| TORONTO, April 3
TORONTO, April 3 Alberta is working to build
support among fellow Canadian provinces for a proposed
alternative to a national securities regulator, establishment of
which the resource-rich province has long opposed, its finance
minister said on Thursday.
In September, the federal government launched a unified
regulatory regime intended to replace the patchwork of
provincial securities regulation that now exists across the
country. So far only Ontario and British Columbia have signed on
to the new regime, which provinces are not required to join.
Alberta Finance Minister Doug Horner's proposal would
establish a national enforcement agency and adjudicator
tribunal, both headquartered in Toronto, Ontario's capital and
the hub of Canada's capital markets. But the plan would leave
day-to-day regulation to individual provinces.
Ottawa has tried for decades to persuade Canada's 10
provinces and three territories to create a national regulator
similar to the U.S. Securities and Exchange Commission. The
country has been criticized by the International Monetary Fund
and others for being the only advanced economy without a
national capital markets regulator.
"We think it solves the issue the federal minister put
forward. We think that it opens the door for Ontario to join
into the national system," Horner said, referring to the
so-called passport system in which all the provinces but Ontario
have agreed to recognize each other's rulings.
Alberta's position underscores the challenge the federal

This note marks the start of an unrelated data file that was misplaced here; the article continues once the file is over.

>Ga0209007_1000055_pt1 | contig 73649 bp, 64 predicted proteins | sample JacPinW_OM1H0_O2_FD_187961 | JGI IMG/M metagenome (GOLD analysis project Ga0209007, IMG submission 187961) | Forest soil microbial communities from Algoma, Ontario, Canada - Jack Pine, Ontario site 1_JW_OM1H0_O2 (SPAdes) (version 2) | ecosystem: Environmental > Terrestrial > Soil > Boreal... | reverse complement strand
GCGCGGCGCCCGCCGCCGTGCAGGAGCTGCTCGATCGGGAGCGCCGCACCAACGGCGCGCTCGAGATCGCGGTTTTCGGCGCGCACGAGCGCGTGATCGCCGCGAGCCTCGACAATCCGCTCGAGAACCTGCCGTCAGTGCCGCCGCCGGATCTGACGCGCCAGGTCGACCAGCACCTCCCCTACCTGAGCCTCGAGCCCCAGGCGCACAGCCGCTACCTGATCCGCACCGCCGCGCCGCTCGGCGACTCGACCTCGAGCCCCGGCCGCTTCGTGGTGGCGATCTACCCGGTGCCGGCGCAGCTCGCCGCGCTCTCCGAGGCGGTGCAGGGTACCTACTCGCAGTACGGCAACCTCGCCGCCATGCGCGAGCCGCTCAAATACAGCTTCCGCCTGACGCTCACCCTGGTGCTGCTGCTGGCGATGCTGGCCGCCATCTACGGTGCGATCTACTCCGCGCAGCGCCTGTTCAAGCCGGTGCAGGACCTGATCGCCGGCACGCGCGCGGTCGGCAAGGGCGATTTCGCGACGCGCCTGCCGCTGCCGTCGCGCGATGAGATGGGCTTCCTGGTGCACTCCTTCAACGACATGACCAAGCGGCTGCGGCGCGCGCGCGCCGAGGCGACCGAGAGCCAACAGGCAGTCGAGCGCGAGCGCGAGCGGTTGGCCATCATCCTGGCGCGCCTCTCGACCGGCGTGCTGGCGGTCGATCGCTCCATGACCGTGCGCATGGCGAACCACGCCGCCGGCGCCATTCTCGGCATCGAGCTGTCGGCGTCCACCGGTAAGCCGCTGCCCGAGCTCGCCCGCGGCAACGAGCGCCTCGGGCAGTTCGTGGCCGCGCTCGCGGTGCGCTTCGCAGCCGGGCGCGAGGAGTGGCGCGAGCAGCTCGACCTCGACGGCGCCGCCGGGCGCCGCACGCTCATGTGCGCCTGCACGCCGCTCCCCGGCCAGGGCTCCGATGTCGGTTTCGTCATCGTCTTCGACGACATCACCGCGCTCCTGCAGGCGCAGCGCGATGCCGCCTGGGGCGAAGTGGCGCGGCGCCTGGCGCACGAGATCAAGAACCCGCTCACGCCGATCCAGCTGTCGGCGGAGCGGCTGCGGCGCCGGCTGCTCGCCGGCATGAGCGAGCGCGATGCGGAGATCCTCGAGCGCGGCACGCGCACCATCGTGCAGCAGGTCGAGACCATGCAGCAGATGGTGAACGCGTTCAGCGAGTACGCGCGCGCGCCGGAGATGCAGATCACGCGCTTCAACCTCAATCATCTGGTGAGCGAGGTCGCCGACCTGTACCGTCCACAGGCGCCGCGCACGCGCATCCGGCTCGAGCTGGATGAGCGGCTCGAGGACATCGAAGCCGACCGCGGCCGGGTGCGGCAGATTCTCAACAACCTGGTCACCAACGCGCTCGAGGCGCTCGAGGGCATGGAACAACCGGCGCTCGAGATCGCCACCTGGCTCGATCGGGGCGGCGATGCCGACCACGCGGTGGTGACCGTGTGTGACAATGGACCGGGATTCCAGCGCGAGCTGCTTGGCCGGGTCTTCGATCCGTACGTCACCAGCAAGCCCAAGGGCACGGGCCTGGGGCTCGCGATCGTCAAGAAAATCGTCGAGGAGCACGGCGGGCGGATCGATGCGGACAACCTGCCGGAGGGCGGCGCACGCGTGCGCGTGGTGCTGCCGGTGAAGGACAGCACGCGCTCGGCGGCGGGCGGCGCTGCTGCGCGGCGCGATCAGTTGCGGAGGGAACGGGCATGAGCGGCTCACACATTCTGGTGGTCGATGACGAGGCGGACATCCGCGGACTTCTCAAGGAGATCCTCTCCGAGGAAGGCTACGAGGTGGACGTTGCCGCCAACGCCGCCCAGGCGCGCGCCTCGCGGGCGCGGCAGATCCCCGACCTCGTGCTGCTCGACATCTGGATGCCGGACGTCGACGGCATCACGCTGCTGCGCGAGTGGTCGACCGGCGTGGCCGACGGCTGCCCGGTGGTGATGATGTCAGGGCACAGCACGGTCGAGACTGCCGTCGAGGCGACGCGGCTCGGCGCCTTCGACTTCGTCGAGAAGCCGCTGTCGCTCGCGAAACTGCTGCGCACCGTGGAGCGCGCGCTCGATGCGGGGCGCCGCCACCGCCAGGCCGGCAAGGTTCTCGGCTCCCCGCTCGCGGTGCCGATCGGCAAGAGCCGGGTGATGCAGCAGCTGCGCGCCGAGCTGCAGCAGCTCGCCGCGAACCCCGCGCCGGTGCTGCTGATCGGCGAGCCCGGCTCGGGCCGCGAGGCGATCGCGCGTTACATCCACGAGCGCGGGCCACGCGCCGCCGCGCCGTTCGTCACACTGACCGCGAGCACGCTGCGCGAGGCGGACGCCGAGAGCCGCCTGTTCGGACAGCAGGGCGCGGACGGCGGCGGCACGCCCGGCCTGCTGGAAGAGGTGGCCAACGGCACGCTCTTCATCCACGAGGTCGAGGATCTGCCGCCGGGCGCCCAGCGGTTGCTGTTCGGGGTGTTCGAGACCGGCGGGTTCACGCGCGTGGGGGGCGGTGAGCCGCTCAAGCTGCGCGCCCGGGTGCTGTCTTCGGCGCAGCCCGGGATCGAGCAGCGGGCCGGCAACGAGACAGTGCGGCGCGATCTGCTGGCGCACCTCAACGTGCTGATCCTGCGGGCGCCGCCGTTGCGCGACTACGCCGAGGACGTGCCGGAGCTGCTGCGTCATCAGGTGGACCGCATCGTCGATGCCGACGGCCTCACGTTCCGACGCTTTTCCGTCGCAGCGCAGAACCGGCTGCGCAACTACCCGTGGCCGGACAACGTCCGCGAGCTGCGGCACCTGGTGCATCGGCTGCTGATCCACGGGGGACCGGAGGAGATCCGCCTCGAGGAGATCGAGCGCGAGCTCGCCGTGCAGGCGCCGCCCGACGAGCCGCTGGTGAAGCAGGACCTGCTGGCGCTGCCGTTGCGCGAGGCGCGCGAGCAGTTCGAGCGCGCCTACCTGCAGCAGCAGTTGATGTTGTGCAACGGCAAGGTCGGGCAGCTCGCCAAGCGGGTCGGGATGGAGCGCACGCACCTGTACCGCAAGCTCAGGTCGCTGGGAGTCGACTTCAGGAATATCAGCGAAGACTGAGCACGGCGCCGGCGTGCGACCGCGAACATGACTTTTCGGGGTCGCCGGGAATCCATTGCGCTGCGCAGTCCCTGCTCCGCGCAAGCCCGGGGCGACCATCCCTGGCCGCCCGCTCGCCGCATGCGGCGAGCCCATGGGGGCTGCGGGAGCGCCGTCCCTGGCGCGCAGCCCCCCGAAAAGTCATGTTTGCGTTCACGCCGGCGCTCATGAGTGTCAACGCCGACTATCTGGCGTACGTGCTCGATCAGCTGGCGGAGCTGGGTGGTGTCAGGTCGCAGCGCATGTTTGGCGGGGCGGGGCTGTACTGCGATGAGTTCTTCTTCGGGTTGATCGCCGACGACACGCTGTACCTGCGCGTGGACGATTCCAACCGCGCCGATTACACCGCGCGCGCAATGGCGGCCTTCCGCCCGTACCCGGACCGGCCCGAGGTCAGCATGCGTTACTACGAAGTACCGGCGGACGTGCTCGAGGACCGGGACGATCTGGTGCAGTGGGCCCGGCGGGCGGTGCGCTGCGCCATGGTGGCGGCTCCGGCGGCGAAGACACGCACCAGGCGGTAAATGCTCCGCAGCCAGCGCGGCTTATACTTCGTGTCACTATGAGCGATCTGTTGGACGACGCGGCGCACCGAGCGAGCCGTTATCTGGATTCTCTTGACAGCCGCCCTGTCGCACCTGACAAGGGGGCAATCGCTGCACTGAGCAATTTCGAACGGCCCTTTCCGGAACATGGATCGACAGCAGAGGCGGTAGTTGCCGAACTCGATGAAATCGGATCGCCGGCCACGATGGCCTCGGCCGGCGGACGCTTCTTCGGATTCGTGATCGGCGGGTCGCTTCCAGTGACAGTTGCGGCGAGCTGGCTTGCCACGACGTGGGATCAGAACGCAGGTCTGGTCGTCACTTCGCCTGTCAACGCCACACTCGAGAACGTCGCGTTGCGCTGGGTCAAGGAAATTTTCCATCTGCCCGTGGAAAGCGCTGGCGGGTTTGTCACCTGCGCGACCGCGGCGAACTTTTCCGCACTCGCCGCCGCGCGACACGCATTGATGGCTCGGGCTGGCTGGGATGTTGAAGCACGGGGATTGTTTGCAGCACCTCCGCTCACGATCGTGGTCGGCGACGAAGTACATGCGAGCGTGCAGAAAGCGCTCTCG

government still faces in getting consensus on the issue.
Horner said that over the past month he has held preliminary
talks on Alberta's proposal with his counterparts in Ontario and
Alberta accounts for 25 percent of Canada's total market
capitalization due in large part to the province's stable of
energy and mining companies, compared with Ontario's 41 percent.
The issue of who should regulate companies incorporated in
different parts of the country has gone all the way to the
Supreme Court, which ruled in 2011 that it was unconstitutional
for Ottawa to impose a national regulator on the provinces and
As a result, the federal government dropped its unilateral
approach in favor of the cooperative format with willing
Horner said he was worried that Ottawa would continue to
move ahead with that format, while ignoring concerns raised by
Alberta and Quebec, which also fiercely resists the federal
Horner said he was also prodding the federal government to
provide more clarity to rules on foreign takeovers in Alberta's
oil sands, development of which he estimates will require C$350
billion ($318 billion) in investment capital over the next 25
(Editing by Frank McGurty; and Peter Galloway)